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The Biggest Myth About the Gender Wage Gap

May 30, 2013

wage gap

NCFM NOTE: For MRA’s this is old news. We see articles like this, smile, and wonder what took others so long to see the truth. It’s all about disenfranchising men while empowering women… fortunately more and more people are starting to figure that out. Feminist notions of equal treatment gave way to elitist feminist demands for government guaranteed favorable and unequal outcomes, all at the expense of out society, culture, and, in particular, our men.

The Biggest Myth About the Gender Wage Gap

By Derek Thompson – The Atlantic, May 30, 2013

It might be the most famous statistic about female workers in the United States: Women earn “only 72 percent as much as their male counterparts.”

It’s also famously false.

A new survey from PayScale this morning finds that the wage gap nearly evaporates when you control for occupation and experience among the most common jobs, especially among less experienced workers. It is only as careers advance, they found, that men outpaced female earnings as they made their way toward the executive suite.

So, women aren’t starting off behind their male counterparts, so much as they’re choosing different jobs and losing ground later in their careers.

wage gapThe irony is that as women advance in their own careers, they might be more likely to fall behind, but they are also more likely to negotiate. That popular refrain that women don’t know how to ask for a raise? That’s bunk, too, the researchers concluded. Nearly a third of women — and 29 percent of men — have asked for raises, and even more female executives have done the same. In female-dominated sectors like health care and education more, half of women have negotiated for salary, benefits, or a promotion .

Still, inequalities persist. Comparing men and women job-by-job conceals the fact that men still dominate many of the highest-paying jobs. PayScale studied more than 120 occupation categories, from “machinist” to “dietician.” Nine of the ten lowest-paying jobs (e.g.: child-care worker, library assistant) were disproportionately female. Nine of the ten highest-paying jobs (e.g.: software architect, psychiatrist) were majority male. Nurse anesthetist was the best-paid position held mostly by women; but an estimated 69 percent of better-paid anesthesiologists were male.

The highest-paid job in PayScale’s controlled set is anesthesiologists, who are 69 percent male and 31 percent female — creating a 38 percent percentage-point “jobs gap.” Here is the jobs gap for the ten highest-paid positions.

wage gap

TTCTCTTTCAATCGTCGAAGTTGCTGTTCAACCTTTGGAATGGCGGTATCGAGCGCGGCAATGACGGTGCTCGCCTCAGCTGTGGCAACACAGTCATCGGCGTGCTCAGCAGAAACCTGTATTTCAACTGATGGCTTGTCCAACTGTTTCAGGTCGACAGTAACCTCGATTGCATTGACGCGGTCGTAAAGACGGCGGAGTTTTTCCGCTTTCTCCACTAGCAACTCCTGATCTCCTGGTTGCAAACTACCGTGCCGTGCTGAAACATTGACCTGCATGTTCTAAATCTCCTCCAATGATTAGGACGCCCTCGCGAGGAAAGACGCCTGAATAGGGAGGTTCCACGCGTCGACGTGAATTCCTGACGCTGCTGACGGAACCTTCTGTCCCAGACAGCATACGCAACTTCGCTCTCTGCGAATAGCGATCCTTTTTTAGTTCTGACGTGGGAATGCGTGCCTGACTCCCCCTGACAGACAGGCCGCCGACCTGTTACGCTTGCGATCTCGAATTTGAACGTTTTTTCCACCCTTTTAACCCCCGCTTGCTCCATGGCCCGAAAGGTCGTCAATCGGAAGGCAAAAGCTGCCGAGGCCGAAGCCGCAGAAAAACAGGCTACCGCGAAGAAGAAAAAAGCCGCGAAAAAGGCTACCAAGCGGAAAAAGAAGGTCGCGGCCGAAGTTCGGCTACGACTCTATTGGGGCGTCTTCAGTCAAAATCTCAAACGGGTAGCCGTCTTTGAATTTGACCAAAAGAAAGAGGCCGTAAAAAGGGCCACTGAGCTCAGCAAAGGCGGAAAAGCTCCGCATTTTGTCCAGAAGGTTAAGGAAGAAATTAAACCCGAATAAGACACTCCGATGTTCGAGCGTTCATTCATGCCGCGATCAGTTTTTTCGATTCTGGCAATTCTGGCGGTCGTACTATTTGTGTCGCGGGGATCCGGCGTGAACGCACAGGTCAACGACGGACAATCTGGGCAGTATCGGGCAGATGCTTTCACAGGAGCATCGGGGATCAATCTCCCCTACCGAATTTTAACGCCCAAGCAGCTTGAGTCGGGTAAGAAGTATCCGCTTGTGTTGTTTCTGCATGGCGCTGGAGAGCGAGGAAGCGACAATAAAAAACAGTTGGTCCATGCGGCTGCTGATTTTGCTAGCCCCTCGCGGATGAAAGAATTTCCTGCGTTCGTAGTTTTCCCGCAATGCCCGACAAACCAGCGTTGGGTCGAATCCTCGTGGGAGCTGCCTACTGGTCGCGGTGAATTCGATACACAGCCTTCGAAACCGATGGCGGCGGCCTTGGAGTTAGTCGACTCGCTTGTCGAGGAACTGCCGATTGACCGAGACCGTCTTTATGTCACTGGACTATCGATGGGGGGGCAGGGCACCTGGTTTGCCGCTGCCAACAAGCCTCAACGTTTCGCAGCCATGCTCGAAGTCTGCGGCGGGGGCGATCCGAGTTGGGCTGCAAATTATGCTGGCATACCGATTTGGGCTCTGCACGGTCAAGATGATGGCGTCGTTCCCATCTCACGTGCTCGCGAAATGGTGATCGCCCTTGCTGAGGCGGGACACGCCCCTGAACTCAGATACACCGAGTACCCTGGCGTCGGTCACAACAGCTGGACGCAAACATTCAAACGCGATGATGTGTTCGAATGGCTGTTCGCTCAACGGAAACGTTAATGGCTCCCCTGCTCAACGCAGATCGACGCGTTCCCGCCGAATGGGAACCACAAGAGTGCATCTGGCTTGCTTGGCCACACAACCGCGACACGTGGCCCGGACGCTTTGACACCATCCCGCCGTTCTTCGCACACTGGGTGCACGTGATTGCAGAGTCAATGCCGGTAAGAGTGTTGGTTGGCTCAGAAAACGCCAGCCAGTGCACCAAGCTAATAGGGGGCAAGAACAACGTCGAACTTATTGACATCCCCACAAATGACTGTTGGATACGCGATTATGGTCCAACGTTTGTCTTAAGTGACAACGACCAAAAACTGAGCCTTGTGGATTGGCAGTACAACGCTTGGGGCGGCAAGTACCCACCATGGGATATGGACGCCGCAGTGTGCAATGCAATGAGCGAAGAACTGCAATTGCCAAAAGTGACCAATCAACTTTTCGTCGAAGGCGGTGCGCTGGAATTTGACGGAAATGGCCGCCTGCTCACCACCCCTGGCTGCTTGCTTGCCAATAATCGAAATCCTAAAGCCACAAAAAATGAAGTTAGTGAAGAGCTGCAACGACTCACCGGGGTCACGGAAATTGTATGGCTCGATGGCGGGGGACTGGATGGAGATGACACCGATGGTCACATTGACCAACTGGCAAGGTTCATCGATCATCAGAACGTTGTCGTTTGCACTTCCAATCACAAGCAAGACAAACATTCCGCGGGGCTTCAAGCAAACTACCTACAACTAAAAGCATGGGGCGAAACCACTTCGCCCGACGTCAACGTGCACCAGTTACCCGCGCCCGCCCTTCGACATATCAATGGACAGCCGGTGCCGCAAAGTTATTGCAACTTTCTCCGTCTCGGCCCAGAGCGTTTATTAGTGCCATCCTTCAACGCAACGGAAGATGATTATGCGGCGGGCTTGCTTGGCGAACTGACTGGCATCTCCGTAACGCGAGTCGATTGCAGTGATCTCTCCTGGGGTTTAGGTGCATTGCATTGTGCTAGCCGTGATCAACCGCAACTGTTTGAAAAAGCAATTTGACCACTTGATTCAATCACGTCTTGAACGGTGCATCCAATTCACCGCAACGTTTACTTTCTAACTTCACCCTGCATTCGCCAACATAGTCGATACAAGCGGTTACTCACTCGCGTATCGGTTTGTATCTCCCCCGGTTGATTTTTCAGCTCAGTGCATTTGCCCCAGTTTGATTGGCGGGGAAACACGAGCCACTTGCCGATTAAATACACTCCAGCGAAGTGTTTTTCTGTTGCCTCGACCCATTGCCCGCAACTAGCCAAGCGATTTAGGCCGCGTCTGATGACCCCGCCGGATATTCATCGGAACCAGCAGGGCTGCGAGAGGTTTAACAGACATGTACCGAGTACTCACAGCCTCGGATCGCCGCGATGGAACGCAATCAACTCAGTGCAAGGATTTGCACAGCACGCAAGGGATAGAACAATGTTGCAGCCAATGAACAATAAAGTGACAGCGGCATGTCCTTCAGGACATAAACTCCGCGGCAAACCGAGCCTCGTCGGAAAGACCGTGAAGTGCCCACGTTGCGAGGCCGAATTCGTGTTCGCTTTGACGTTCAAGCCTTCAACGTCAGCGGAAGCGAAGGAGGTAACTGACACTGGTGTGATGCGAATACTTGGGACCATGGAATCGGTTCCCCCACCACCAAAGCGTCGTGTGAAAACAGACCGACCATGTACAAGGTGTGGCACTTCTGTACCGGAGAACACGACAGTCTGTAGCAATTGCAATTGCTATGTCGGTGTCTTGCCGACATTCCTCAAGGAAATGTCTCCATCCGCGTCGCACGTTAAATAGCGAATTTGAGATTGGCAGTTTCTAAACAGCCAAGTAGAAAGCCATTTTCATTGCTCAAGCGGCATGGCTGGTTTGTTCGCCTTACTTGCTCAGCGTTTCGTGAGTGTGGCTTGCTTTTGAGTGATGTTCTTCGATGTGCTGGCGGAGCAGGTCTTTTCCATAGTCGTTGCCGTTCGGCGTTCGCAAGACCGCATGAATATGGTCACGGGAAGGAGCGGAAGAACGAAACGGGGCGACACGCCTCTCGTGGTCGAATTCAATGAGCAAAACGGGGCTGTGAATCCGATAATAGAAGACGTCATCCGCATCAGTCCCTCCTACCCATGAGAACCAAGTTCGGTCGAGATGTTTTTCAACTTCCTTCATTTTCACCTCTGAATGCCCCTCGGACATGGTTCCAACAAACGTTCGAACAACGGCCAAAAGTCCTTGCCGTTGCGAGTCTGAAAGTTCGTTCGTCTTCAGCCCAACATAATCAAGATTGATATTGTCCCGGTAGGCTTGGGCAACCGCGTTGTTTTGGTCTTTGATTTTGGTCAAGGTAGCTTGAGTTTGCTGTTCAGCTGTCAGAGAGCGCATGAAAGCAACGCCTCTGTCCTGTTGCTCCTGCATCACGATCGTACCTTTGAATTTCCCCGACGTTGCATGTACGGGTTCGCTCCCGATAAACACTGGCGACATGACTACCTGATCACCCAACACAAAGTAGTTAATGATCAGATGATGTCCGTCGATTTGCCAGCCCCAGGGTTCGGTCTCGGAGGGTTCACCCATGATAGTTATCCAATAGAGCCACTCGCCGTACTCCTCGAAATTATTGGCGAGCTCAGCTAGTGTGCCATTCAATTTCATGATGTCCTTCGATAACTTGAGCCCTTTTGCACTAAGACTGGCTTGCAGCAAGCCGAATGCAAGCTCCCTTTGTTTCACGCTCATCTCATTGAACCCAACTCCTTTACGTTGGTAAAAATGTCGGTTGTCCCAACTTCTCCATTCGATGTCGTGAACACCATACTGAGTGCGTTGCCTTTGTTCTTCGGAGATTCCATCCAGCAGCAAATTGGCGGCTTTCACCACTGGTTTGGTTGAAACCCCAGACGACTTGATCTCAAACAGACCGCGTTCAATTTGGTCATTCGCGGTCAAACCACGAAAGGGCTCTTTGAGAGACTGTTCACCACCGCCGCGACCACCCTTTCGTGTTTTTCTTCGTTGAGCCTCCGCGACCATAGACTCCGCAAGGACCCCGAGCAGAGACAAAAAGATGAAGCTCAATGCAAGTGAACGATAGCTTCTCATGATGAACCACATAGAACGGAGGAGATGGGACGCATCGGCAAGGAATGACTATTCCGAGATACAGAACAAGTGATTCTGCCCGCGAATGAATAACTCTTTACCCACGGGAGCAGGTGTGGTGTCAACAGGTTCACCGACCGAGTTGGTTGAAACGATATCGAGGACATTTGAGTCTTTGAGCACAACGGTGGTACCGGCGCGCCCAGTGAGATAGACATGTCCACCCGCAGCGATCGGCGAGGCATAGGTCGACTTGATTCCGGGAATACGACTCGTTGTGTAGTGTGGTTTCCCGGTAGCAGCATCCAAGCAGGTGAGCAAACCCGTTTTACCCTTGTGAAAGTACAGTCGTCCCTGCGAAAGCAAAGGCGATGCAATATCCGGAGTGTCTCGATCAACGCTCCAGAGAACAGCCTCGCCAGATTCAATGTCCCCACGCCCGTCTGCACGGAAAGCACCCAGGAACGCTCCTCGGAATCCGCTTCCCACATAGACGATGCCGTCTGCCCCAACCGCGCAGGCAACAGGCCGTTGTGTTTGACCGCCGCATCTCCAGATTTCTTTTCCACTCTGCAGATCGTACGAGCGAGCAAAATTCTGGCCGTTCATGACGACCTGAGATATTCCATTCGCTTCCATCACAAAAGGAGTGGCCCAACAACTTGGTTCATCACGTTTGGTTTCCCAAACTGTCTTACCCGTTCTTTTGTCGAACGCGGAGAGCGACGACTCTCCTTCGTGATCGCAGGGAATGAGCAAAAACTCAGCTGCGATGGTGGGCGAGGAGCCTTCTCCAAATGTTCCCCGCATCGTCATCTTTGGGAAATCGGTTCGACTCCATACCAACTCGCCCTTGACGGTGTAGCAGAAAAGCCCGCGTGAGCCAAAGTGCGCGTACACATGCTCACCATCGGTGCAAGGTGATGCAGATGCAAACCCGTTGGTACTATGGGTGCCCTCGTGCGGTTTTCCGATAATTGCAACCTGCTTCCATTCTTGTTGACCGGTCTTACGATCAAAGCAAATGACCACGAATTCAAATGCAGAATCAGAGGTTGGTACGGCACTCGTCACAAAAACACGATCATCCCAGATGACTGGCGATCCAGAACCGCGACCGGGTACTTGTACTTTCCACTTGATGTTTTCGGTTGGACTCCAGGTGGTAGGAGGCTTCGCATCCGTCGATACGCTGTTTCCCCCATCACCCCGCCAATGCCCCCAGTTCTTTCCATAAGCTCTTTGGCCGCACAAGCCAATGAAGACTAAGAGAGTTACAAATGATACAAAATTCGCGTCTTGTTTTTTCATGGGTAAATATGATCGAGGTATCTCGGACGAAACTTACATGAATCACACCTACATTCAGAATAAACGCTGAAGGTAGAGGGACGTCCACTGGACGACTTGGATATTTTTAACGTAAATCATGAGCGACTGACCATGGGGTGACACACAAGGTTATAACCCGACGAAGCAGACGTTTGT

PayScale’s study is a necessary chaser to BLS and Census data, because the government “compares all weekly earnings, even though women and men do different things,” said PayScale chief economist Katie Bardaro. “We’re trying to compare men and women with the same education, same management responsibilities, similar employers, in companies with a similar number of employees.” After controlling for these factors, “the gender wage gap disappears for most positions,” she said.

In one job, they had enough data to show a statistically significant wage advantage for female workers. That is “dental hygienist.”

But even if the gender gap disappears after controlling for experience and job selection, it’s hard to imagine that men thoroughly dominating the highest-paying positions is a good outcome. For example, the expectation that women more than men bear the responsibility to raise children gently nudges thousands of highly educated women out of full-time work.

There is a wage difference. But it might not be the wage difference that you thought. The real gap isn’t between men and women doing the same job. The real gap is between men and women doing different jobs and following different careers.

That gap should continue to tighten. Women have earned the majority of bachelor’s degrees for the last few years. They’re well-positioned to benefit from a growing professional service economy, and working moms are already the primary breadwinners in 40 percent of households with kids, an all-time high. But if women are more likely to go into health care than manufacturing, more likely to work in human resources than software, and more likely to leave their careers early to start a family, the gaps will persist.

Ideally, some day soon, it won’t take a statistical “control” to show that men and women are fundamental equal partners — and equal competitors — in the work force. It will just be the obvious truth.

Republished under the Fair Use Doctrine.

wage gap

So much for the wage gap… spoof.

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One Response to The Biggest Myth About the Gender Wage Gap

  1. Shaikh Abdul Hameed on June 25, 2013 at 12:26 AM

    Okay so according to Katie Bardaro the wage gap disappears for most professions when controlled for specific variables, but what if feminists counter that and tell us, “yeah, but what about the remaining other jobs where women are paid less what about that?” What do we as MRAs do then?

    However, I think there is more to it and if all variables are controlled the wage probably disappears completely.

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